As a child of the 80’s this Lionel Ritchie song pops up in my head every now and then. And I figured it would be an amusing way to re-introduce myself to the fabulous Introverted Mom community. To refresh your memory you can read more about me here.
Three cheers to Kathy who has so brilliantly run the blog since January. Hip hip hooray! (Repeat two times to yourself.) I am thankful to her for picking up my slack and for growing our group, and I am super excited to be back.
So where the Hell have I been?
The short answer: school. Because I am a masochistic lunatic.
Earlier this year I enrolled in a professional development course. It turned out to be a lot more work than I anticipated. “This is like taking a firehose in the face,” one of my fellow panic-stricken colleagues said. Weeknights and weekends (and, let’s be honest here, workdays) were suddenly consumed with reading, researching, and paper-writing. While it was exciting to engage long-dormant parts of my brain, it was almost paralyzing to realize how much more I was suddenly responsible for. Dreamy took on the brunt of the domestic responsibilities and it is only thanks to him that we somehow survived five months of Utter Nightmare Class. It wasn’t pretty but we slogged through.
Throughout this experience I was on my own a lot, hunkered down at a coffee shop or the library. And you know what? I was lonely.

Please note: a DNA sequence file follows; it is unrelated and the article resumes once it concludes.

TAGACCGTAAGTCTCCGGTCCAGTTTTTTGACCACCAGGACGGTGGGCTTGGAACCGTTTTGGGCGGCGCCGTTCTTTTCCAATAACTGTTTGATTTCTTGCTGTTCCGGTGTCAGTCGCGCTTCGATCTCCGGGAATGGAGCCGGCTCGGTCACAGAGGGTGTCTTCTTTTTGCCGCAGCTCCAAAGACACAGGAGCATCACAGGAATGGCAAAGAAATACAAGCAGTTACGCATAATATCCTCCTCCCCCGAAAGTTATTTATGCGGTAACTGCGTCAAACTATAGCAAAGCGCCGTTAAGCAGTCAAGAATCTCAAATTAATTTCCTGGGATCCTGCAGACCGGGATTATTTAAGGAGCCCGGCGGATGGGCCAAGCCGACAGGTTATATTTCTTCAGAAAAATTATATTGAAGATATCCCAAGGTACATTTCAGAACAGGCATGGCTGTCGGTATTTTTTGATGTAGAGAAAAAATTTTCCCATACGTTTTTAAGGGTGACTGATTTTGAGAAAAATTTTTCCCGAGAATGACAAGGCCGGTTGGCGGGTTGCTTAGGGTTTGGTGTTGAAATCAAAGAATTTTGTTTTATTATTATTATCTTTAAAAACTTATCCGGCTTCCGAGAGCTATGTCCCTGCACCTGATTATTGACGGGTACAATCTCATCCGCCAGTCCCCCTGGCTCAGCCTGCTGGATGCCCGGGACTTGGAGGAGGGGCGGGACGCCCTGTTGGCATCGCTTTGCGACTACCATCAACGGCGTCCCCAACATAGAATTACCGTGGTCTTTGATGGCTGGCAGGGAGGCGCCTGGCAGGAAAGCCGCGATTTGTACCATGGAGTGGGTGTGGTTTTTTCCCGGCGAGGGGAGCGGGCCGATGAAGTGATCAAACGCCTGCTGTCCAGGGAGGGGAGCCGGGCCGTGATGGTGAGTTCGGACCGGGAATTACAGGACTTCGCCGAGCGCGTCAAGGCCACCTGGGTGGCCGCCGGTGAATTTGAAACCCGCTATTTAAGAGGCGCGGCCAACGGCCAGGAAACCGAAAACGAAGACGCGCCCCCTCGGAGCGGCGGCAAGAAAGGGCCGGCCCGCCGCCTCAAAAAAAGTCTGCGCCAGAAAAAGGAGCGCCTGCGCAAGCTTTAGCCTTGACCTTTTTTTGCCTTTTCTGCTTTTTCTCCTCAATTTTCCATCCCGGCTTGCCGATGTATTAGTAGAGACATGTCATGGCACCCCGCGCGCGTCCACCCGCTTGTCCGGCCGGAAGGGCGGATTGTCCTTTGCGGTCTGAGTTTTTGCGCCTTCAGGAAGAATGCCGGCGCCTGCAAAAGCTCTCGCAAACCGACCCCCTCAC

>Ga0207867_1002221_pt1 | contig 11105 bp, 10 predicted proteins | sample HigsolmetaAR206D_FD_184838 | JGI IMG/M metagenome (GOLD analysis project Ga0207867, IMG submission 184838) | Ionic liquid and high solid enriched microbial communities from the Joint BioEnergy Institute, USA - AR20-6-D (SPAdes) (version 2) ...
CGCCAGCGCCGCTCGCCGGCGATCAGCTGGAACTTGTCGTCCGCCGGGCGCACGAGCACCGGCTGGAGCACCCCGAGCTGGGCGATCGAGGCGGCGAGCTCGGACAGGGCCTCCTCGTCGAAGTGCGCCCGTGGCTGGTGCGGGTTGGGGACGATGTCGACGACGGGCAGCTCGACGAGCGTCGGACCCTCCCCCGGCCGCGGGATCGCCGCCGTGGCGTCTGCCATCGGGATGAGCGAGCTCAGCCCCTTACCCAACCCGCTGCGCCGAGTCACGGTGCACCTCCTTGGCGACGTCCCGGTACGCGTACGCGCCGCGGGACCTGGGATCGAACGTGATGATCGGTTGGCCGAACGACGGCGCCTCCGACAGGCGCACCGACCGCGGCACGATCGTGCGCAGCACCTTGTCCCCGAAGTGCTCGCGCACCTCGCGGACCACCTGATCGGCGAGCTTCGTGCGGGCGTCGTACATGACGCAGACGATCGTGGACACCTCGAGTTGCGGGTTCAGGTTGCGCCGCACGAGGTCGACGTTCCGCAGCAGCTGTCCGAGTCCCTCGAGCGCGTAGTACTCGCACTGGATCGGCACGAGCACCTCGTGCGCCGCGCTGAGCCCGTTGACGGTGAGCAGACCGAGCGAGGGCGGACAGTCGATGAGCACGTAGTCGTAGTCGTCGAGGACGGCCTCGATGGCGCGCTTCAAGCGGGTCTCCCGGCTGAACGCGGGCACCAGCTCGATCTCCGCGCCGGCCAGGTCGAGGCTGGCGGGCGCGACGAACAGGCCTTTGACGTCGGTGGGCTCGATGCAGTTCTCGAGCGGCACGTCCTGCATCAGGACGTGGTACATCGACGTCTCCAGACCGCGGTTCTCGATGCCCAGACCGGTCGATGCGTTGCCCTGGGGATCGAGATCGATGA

“I’m an introvert,” I thought to myself. “We don’t get lonely. We LIKE lonely.” But I was, and I didn’t like it at all. Feeling disconnected from one’s husband and kids is terrible and it served to amplify and exacerbate the school stress. When we did spend time together as a family I was bitchy and distracted by ever-present papers and projects. Not pretty, indeed.
We all suffered until I was able lean back (sorry, Sheryl Sandberg) and let go of the need to get perfect grades and to perform perfectly at work. Giving myself permission to not earn a perfect grade on each and every assignment (hmm, sensing a theme here, are we?) liberated me from my own idiotic false expectations and empowered me to refocus and recommit mental and emotional energy to my family. And voila – the loneliness vanished. I still cared about doing well but “A Little Less Than the Best” became my official motto. Releasing those expectations felt wonderful and I regret not doing it much sooner.
Now that the course is mostly finished I have a newfound appreciation for the time I thought I didn’t have before; time which, while enrolled in the class, was necessarily highly structured and managed. I can see now how much time I DO have to devote to the kids or myself or to other things, like the blog or DIY home projects. Having truly free time again is a gift I will do my best not to squander.
Now then. Off to purge and organize the medicine cabinet. Just because I can.